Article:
8 Novels I Enjoyed Most in 2014
Posted by mruthmyers
Like most of you, I read a lot of novels — some with private investigators, some without — in 2014. Here are some I enjoyed most. They’re in no particular order.
A Little Yellow Dog by Walter Mosley — The cadence and language of the narrative is as pitch-perfect as everything else in this story of a polished, street-wise janitor who turns private eye to save himself from a murder charge after a teacher persuades him to keep her dog. Unfortunately, she disappears, leaving a couple of bodies behind.
The Sekhmet Bed (The She-King) by L. M. Ironside and Libbie Hawker — Set in Egypt in 1500 BC, this story delivers a bang-up story along with a splendid sense of time and place. It tells the story of pharaoh’s daughter Ahmose, who rules in her husband’s absence and is an ancestor of King Tut.
China Trade by S.J. Rozan — This first novel in the author’s wonderful series about Chinese-American private eye Lydia Chin is rich with the atmosphere of NYC, especially Chinatown and its culture. Lydia is a tough and resilient gal, even if she does live with her mama, and the mystery is first-rate.
Push Not the River by James Conroyd Martin — The author of this dazzling novel of Poland’s struggle to survive in the age of Napoleon paints scenes and scenery with words. Though it verges on historical romance, it’s much, much more.
The Wedding Shroud by Elisabeth Storrs — This book, first in a four-book series set in ancient Rome, will be re-released April 28. Compelling in its well drawn setting and its depiction of different cultures of the time, it also raises interesting questions about religious differences.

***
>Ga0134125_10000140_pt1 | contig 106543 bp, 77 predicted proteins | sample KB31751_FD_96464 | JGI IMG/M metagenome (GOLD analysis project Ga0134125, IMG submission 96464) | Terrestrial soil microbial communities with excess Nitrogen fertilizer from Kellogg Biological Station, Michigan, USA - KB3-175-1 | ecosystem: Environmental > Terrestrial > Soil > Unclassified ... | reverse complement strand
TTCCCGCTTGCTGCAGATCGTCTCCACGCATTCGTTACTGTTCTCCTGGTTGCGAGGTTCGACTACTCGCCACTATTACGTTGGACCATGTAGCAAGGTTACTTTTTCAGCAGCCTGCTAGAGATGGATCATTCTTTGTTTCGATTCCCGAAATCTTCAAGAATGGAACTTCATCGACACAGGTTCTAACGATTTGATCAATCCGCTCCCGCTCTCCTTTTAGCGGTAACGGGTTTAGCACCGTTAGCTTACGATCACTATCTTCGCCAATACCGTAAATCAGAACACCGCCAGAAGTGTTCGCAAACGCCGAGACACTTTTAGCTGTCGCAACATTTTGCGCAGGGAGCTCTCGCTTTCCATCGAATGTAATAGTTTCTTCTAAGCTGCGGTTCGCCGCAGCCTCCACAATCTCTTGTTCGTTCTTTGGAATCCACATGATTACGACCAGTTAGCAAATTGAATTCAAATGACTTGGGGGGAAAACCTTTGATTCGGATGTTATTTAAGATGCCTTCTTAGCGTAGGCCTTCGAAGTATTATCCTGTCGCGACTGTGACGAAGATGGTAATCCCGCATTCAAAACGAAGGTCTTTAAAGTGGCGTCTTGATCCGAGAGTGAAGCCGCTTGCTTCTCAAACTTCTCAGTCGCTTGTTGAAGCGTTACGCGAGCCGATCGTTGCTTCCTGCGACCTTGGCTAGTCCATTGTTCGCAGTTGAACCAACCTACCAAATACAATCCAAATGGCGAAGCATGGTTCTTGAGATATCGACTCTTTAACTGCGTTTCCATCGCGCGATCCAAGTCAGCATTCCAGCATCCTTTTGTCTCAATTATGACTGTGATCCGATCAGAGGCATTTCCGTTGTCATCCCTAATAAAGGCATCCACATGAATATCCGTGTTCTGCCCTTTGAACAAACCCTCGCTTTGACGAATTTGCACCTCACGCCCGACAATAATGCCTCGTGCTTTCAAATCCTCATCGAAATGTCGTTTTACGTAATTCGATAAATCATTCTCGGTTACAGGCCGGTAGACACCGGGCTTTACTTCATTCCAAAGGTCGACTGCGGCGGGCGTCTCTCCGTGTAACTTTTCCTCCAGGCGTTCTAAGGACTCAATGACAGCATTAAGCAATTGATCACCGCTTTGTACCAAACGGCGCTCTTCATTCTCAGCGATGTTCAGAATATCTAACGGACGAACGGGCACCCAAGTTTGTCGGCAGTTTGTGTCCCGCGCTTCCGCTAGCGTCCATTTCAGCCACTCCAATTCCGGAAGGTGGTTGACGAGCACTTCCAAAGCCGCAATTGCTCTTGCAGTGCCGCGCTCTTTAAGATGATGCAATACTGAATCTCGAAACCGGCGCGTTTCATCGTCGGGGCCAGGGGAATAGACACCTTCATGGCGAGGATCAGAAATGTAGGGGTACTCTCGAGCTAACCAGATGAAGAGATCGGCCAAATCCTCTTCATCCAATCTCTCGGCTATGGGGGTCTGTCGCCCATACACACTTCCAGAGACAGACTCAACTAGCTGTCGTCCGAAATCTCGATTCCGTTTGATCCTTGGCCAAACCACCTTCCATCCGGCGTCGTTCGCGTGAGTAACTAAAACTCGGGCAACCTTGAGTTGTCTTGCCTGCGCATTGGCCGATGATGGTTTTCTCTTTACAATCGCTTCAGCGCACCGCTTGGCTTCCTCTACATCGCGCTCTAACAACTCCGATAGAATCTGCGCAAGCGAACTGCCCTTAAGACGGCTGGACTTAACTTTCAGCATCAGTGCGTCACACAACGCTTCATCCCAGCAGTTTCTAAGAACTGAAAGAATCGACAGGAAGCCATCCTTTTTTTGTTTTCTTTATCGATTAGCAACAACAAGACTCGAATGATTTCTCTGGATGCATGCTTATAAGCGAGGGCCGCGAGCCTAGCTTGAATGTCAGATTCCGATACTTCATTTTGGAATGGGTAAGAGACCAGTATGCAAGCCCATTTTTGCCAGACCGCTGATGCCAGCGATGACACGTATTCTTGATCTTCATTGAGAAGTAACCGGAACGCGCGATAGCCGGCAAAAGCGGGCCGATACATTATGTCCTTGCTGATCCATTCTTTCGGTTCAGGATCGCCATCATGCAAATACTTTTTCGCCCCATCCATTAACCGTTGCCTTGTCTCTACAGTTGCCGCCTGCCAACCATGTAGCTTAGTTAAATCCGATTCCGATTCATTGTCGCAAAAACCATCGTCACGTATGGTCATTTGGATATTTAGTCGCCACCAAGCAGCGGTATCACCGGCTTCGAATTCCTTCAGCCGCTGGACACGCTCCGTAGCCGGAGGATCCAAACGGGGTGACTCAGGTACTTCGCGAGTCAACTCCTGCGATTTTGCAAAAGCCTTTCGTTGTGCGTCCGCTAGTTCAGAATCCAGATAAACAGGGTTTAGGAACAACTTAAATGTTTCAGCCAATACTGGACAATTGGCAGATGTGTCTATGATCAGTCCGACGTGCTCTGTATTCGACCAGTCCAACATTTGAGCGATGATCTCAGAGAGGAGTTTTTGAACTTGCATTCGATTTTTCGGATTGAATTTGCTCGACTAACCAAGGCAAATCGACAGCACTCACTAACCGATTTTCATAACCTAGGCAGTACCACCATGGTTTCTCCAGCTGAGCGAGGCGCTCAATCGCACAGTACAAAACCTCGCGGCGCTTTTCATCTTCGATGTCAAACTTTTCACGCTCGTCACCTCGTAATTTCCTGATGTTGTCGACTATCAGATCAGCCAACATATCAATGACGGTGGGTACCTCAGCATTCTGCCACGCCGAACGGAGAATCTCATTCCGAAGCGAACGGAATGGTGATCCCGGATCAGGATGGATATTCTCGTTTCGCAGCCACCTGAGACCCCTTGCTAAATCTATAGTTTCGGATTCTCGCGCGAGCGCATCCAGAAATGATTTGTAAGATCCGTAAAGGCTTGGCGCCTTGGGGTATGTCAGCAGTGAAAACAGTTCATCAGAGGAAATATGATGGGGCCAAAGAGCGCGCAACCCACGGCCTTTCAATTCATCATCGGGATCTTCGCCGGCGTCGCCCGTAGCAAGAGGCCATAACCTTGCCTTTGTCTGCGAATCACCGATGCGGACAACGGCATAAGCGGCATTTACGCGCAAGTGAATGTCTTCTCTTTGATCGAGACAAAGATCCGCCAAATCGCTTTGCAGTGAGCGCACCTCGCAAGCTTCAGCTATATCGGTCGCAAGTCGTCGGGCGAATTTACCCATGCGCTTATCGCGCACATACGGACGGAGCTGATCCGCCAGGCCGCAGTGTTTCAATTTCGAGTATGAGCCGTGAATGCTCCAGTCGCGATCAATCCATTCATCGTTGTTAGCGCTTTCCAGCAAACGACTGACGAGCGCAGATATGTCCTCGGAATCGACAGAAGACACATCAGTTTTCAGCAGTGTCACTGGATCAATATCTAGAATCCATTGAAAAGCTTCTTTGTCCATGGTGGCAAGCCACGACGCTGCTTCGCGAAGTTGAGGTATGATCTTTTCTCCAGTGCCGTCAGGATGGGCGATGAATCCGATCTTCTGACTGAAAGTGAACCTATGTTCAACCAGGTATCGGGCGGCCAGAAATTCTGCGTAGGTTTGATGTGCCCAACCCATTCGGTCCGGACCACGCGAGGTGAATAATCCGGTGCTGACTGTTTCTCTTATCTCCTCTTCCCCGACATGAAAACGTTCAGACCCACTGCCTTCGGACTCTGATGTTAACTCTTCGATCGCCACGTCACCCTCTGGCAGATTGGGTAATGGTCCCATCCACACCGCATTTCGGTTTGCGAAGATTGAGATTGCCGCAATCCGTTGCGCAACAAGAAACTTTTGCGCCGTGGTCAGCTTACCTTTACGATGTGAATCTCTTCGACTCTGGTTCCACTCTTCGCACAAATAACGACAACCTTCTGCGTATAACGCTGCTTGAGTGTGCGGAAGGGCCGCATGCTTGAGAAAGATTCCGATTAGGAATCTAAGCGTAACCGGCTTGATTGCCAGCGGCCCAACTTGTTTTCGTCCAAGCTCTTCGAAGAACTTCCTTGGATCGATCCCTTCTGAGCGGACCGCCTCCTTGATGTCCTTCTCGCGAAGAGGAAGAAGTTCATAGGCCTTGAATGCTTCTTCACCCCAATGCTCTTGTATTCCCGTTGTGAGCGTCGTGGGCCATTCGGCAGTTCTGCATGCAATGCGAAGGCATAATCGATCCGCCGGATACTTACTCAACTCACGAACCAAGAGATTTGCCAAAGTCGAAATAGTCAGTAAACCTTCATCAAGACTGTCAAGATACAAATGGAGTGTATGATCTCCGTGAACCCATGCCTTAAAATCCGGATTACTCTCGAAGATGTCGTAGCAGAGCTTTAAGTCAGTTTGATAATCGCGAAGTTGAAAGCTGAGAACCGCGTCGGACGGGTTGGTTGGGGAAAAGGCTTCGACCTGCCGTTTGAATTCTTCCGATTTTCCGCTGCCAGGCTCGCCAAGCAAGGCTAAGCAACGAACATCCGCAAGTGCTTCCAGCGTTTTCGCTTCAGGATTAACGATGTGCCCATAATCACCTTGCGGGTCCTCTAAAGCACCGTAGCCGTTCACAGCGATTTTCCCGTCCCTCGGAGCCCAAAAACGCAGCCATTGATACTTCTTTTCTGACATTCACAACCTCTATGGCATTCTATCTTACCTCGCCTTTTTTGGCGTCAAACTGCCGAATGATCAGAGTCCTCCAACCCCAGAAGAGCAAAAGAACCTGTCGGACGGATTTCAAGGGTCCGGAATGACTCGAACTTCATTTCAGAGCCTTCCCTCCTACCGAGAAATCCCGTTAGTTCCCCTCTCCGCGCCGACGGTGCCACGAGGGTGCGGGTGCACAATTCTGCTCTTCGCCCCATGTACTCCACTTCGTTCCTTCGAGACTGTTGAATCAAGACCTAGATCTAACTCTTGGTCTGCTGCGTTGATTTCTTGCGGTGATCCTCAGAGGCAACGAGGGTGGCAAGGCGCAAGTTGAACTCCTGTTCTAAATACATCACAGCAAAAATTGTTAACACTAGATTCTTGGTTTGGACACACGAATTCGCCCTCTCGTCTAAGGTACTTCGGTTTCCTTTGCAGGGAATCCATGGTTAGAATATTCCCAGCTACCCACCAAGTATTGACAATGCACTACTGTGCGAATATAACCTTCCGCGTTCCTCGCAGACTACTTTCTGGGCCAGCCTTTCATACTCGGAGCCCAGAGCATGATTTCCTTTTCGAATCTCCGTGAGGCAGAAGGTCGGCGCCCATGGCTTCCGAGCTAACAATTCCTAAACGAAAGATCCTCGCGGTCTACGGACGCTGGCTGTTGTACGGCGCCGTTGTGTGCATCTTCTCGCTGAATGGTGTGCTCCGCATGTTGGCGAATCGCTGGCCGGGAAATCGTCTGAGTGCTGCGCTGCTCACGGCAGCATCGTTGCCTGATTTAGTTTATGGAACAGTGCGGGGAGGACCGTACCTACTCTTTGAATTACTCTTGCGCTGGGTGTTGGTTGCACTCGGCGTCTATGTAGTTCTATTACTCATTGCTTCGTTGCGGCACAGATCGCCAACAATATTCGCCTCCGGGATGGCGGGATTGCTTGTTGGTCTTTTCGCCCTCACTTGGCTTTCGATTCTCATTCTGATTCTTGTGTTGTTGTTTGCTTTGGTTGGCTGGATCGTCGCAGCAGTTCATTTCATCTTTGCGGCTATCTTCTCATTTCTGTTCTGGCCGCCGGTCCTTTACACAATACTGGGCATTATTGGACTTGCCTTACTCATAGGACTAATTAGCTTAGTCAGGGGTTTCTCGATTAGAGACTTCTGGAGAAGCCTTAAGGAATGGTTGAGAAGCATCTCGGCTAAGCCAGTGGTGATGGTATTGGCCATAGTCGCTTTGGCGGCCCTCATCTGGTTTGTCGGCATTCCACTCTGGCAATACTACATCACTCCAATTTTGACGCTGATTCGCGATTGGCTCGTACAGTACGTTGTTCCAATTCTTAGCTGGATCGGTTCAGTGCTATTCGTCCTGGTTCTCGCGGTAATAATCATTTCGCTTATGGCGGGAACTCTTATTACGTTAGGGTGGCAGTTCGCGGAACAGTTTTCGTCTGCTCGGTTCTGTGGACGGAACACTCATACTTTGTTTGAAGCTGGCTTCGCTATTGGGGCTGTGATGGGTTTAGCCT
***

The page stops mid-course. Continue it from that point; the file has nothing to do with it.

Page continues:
Sleeping Dog by Dick Lochte — A jaded, past-his-prime P.I. turns down a 14-year-old girl who wants to hire him to find her kidnapped dog. His office partner takes the case and ends up dead — and the P.I. and the girl form an unlikely team to extricate themselves from the mess that results. Smart, fun and thoroughly enjoyable with its alternating viewpoints (and views of events).
Vestal Virgin by Suzanne Tyrpak — Set in ancient Rome, this novel paints a fascinating picture of the vestal virgins, their rituals, elevated status and restrictions. Emperor Nero is in his heyday. Would it be a spoiler to say there’s a fire?
The Miler by Hap Cawood — This coming-of-age novel captures the world of the 1950s and small towns. It tells the story of J.J., a high school runner in a Kentucky mountain town that doesn’t have a track team, and the dancing teacher who becomes his coach. It has the sort of gentle magic more novels used to have when they were written for love instead of money.
M. Ruth Myers writes the Maggie Sullivan mysteries, featuring a female private eye in the years 1938-1947.